Cyberattacks on the rise, but governments getting better at catching them
The government’s chief information officer confirmed a CTV News report Tuesday that the National Research Council was a victim of a cyberattack "by a highly sophisticated Chinese state-sponsored actor."
According to security experts, these types of attacks are increasing. However, governments and companies are catching them more often.
"More and more we are seeing that these attacks are increasing, not only in the United States and other targets, but particularly in Canada, and we're seeing that the goal is more and more clearly through cyber espionage to gain access to our economic secrets in terms of blueprints and production of top-notch products that Canada produces," Royal Military College national security expert Anthony Seaboyer told CTV News Channel.
The government of Canada is far from alone in being targeted. Chinese hackers have previously targeted the Finance department, Treasury Board, Bank of Canada and email accounts of members of Parliament. The U.S. government has also blamed China for similar issues in the past. IP Converge Data Services, a security vendor, warned earlier this month that cyberattacks are increasing at an alarming rate. Data breaches into major companies like Target or eBay mean as many as half of Americans have had personal data hacked in the past year. Cyber-intelligence start-up Norse has posted a real-time map of attacks around the world. Canada ranks high for both origin of attack and target.
"The reality is most organizations in one way or another have been hacked by different governments or entities out there," Maxime Lamothe-Brassard, co-founder and vice president of defence for Arc4dia, told CTV News Channel. "All nations have a lot of difficulty dealing with this new dimension."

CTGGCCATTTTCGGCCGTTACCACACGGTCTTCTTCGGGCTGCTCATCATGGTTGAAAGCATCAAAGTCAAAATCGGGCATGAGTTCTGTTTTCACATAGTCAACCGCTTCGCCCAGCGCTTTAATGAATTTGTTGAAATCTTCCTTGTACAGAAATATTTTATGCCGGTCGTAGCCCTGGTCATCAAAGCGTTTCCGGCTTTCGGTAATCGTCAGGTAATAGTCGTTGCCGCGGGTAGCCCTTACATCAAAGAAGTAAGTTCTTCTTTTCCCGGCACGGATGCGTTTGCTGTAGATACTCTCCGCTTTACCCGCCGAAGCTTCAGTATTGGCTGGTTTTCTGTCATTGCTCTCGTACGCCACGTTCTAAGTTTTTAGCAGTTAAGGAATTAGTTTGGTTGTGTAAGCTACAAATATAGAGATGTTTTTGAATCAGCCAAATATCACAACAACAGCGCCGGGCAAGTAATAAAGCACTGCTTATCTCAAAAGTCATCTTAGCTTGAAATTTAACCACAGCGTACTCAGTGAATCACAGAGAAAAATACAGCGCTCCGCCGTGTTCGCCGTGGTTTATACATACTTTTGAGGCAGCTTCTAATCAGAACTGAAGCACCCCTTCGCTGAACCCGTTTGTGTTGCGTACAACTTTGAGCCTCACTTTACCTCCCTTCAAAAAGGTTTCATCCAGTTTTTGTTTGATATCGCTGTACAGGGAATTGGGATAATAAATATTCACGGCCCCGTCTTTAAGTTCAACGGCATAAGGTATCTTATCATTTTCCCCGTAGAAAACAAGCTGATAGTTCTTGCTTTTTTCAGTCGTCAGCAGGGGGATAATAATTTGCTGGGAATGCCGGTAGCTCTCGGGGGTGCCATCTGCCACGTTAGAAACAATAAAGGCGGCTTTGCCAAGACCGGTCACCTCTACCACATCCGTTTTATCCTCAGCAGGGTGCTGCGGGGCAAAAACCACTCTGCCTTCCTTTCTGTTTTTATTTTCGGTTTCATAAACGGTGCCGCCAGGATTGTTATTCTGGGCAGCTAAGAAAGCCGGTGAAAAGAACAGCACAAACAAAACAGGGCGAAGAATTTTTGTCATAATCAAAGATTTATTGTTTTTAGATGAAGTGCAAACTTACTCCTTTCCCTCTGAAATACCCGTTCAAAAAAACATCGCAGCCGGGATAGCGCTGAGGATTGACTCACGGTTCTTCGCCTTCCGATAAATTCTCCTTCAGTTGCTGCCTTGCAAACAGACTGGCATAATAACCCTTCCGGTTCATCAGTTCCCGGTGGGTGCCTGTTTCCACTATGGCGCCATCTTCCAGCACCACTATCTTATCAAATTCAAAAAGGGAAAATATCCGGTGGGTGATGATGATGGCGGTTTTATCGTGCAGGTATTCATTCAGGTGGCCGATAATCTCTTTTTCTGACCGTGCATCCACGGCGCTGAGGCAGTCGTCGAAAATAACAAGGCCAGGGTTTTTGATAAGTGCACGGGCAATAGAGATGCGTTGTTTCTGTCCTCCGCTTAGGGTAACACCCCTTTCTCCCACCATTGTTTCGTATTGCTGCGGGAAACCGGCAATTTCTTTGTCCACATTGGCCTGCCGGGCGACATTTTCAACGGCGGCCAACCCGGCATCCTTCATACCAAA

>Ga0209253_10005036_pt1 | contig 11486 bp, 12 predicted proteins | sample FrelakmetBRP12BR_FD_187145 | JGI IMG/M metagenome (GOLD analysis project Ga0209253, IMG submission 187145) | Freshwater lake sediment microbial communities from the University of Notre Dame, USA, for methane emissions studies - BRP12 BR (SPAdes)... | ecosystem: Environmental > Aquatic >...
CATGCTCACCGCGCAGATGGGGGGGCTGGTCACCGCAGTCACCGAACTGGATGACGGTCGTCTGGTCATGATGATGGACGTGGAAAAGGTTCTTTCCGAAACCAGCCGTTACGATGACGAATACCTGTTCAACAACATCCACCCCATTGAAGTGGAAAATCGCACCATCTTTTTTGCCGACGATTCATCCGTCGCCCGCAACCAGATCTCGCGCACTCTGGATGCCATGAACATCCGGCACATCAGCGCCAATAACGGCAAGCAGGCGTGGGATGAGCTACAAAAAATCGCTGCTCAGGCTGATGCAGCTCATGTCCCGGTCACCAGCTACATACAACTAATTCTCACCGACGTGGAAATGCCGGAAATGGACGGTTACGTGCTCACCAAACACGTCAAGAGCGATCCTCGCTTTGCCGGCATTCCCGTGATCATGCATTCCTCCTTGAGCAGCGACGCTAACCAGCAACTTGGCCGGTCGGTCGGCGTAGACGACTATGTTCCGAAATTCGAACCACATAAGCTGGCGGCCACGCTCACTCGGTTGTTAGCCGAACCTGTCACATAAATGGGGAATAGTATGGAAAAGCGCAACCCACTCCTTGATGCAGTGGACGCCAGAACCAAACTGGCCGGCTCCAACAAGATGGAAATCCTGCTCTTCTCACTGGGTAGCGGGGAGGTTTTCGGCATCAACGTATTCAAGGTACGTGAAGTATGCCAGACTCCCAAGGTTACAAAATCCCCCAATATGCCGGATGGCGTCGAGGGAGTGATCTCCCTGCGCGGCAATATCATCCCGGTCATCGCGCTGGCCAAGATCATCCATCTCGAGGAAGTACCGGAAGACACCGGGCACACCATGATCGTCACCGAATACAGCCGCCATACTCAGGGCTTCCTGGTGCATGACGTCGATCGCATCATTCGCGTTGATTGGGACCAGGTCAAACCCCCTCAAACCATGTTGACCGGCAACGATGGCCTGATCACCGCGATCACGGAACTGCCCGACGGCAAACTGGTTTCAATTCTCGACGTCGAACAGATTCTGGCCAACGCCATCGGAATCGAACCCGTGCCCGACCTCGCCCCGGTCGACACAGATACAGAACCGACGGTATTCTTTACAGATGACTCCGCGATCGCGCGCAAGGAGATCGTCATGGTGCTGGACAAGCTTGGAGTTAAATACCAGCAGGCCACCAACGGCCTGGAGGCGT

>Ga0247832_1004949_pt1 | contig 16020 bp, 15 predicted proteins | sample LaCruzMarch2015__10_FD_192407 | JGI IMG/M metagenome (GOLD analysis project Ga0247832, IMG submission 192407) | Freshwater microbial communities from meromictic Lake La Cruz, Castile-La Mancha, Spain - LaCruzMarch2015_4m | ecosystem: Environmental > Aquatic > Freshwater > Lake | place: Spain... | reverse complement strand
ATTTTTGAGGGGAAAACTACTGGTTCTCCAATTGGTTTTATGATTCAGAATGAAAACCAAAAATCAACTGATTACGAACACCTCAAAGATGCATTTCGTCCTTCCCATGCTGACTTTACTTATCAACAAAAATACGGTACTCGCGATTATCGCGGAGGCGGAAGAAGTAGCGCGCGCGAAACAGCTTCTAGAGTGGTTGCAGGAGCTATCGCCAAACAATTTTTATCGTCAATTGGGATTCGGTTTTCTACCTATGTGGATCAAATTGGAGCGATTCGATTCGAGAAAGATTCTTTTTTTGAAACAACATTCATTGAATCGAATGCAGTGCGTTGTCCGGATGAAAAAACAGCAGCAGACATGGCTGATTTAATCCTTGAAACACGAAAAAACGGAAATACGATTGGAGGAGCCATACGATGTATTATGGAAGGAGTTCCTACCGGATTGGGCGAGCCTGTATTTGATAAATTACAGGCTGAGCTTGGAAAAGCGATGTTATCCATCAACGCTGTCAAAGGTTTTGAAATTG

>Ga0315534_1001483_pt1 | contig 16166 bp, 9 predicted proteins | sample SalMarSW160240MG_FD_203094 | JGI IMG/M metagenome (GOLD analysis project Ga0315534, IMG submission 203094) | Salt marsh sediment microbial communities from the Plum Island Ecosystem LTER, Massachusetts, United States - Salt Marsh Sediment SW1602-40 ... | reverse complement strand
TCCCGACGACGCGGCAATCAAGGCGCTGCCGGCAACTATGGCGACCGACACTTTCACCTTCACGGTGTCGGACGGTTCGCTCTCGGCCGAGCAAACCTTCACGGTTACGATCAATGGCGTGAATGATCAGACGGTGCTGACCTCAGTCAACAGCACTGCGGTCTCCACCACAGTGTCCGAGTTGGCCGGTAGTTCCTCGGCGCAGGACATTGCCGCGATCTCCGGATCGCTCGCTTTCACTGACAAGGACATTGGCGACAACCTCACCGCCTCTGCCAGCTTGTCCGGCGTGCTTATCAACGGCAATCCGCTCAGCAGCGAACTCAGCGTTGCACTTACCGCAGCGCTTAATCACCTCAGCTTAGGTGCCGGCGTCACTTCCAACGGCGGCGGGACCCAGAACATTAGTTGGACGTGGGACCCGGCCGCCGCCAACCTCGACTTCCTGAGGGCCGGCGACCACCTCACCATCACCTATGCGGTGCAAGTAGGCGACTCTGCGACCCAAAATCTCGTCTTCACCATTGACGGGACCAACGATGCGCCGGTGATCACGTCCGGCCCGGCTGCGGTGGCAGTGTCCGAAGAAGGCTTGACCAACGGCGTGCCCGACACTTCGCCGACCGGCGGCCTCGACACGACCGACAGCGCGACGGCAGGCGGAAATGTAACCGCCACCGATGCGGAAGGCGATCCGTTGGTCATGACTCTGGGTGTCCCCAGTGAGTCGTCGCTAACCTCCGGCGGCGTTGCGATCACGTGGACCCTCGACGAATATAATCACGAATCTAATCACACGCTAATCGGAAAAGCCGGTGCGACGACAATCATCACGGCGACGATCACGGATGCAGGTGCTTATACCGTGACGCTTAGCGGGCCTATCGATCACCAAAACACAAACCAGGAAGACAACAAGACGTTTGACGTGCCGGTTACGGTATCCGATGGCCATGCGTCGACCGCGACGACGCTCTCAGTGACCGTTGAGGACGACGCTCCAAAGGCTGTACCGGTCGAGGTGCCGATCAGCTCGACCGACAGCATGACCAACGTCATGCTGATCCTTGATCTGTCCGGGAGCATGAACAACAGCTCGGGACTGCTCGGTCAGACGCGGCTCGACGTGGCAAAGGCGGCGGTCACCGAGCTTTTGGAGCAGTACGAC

Lamothe-Brassard added attacks like this have been going on for a long time, but governments and companies are starting to catch them more often.
The problem with cyberattacks is that the potential fallout grows with our dependency on computers and hackers seem to be a step ahead of security systems.
"The question is: How can legislation be developed to adopt fast enough to the new possibilities we are seeing, the new forms of hacking?" said Seaboyer. "The Canadian government is taking this more and more seriously, but the technological development usually races ahead of any legislation … and that's the challenge we are seeing in Canada."
Lamothe-Brassard said the key isn't to prevent an attack, but to be able to detect it quickly and mitigate the risks. Something the NRC appears to have done.
The statement added that the National Research Council's networks have been isolated from the broader government network and there is no evidence of a breach in the broader network.
NRC said in a statement they are working with IT experts "to create a new secure IT infrastructure," but added it could take a year.
NRC deals with issues from satellite technology to modified food chemistry and their computers are supposed to be hacker-proof.
Meanwhile, Foreign Affairs Minister John Baird is in Beijing and has raised this issue with his Chinese counterpart.